Young carers and bullying

Young carers and bullying

Young carers are likely to be bullied more than their peers and it is common for them to be bullied because of their caring role.

Key Points: 

  • Research highlights that young people with caring responsibilities are another vulnerable group who are more likely to report being bullied than their peers.
  • There is a need for schools to develop and implement a policy and strategy for dealing with the bullying of young carers and young adult carers.
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Date Revised: 
25/11/16

The Bullying Prevention Project (Young Carers)

The Bullying Prevention Project (Young Carers), one of Carers Trust’s Innovation Generation projects set out to raise awareness of and improve the understanding of the relationship between bullying and being a young carer, in order to remove barriers and improve environments that reduce the likelihood of young carers being bullied. A guide, a film and a training PowerPoint have been developed and are available from the project page as well as a short project evaluation.

Research 

It has been well evidenced in research that young carers experience heightened levels of bullying. PDF iconRecent research by the University of Nottingham and Carers Trust found that a quarter (26%) of young carers surveyed were bullied at school specifically because of their caring role.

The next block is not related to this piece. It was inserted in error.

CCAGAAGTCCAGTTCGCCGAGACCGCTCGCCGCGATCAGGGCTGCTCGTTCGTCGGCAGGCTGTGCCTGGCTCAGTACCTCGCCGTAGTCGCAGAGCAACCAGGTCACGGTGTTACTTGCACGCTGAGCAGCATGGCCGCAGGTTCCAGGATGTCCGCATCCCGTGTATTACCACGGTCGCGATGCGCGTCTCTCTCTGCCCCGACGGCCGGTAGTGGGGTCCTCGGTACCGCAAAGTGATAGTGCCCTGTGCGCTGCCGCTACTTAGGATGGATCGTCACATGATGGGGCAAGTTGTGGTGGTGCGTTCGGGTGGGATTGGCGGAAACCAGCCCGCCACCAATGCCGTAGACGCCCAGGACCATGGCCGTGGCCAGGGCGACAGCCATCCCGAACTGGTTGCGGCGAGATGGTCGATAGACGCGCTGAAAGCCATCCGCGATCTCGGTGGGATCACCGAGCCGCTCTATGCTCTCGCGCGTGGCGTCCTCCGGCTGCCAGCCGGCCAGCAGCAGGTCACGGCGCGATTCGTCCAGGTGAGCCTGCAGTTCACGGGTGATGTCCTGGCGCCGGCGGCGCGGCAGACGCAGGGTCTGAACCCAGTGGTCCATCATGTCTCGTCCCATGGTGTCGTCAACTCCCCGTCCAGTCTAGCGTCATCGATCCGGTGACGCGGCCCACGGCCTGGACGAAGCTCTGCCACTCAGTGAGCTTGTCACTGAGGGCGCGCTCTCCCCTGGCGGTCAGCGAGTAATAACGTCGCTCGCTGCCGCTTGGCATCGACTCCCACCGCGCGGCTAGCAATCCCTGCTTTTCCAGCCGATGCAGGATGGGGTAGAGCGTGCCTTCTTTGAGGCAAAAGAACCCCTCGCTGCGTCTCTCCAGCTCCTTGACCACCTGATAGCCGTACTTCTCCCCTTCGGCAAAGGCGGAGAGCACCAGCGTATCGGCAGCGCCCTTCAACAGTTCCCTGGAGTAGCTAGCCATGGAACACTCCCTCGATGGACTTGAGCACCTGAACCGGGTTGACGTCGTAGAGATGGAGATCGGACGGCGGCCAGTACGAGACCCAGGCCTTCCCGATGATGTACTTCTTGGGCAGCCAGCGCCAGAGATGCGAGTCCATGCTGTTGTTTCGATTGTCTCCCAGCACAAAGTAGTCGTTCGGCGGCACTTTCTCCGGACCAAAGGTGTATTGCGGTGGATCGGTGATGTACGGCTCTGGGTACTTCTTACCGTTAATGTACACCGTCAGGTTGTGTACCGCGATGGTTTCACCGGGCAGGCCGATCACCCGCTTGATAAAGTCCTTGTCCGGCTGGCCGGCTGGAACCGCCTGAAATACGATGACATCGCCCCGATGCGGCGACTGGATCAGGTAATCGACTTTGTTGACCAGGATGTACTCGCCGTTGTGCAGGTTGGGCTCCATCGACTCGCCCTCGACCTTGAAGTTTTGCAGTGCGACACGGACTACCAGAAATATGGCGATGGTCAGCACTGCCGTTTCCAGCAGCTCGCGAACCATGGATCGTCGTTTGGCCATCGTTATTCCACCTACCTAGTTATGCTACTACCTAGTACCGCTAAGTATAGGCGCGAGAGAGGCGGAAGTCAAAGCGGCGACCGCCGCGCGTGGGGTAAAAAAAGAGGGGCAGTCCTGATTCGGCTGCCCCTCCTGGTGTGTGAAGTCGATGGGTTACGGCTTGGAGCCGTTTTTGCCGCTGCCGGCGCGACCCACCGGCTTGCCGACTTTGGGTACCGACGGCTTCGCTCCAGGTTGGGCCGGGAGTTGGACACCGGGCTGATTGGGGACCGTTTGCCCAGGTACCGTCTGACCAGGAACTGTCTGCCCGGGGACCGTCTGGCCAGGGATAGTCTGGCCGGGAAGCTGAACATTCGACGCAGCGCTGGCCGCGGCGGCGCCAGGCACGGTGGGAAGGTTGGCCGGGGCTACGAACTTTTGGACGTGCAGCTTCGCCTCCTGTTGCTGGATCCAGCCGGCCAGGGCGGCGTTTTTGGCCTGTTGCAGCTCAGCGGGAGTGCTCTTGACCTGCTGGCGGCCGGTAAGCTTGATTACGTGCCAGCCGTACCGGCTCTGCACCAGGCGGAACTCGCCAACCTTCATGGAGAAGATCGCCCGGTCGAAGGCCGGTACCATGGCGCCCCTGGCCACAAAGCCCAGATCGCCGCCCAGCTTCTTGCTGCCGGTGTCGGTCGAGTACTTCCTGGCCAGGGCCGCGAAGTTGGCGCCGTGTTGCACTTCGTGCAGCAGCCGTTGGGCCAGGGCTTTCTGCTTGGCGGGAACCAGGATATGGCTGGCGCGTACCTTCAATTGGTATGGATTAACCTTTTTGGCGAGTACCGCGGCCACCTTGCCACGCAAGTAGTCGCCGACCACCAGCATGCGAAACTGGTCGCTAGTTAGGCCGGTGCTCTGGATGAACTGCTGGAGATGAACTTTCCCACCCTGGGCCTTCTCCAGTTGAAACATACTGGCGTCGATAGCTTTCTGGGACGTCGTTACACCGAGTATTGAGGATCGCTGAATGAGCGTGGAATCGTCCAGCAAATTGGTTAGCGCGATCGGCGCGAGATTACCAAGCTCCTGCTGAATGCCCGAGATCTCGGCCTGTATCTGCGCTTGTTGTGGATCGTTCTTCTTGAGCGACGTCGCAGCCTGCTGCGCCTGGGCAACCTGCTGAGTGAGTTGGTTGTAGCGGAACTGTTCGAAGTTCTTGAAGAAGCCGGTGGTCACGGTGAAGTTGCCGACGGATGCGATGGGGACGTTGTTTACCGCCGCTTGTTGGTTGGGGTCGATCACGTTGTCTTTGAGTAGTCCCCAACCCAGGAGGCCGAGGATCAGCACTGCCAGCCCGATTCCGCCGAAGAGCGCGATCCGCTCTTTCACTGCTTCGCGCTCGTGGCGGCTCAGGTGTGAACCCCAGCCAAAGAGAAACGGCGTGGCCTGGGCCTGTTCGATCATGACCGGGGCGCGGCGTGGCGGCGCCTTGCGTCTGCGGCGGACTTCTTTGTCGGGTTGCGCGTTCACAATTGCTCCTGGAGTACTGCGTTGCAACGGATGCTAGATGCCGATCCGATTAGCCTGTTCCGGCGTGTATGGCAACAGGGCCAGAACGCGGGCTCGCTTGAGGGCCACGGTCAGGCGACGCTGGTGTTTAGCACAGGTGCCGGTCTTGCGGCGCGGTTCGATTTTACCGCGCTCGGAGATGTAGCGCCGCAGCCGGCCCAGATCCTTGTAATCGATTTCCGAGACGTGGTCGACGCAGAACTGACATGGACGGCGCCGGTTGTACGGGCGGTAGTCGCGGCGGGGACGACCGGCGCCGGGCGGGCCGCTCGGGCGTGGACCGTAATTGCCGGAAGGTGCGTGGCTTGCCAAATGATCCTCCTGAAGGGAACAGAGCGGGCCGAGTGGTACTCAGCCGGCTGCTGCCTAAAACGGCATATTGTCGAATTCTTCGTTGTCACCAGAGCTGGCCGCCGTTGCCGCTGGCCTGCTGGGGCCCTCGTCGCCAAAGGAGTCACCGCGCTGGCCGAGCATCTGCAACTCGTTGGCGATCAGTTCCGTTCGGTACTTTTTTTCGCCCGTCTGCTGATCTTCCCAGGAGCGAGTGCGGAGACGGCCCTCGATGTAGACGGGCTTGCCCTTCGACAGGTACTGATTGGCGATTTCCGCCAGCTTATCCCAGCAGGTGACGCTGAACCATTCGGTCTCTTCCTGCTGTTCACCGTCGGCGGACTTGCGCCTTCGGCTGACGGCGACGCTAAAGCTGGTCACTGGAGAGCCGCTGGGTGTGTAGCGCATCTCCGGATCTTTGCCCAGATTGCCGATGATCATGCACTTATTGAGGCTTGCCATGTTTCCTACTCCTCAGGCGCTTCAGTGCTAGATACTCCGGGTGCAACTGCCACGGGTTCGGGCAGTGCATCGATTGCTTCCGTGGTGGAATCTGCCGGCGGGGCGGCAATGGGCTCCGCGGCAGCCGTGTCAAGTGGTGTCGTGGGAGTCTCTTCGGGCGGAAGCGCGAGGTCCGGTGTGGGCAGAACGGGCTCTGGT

This PDF iconechoed previous research by Carers Trust which found 68% of young carers in an online survey had experienced bullying. This inflated level of bullying of young people with caring responsibilities was also highlighted  in research by the National Centre for Social Research (2010) 

Potential reasons for bullying 

Young carers may experience bullying for a variety of reasons including:

  • They may find it harder to make and sustain friendships and a social life which means they appear unsociable.
  • They may have greater maturity than their peers (and might therefore be seen as different).
  • People may not understand the illness or disability experienced in the family.
  • They may be withdrawn or particularly sensitive at times.
  • They may have untidy or unclean clothing or general appearance.
  • Peers may make fun of them or of their family members who they care for.

Young carers need to be supported within their communities so that they are protected from bullying which can significantly impact on a young person’s health and wellbeing.

Further information

Read information about bullying and support on Carers Trust’s Young Carers website.

Other useful websites with information about bullying include KidscapeBeat Bullying and Young Minds.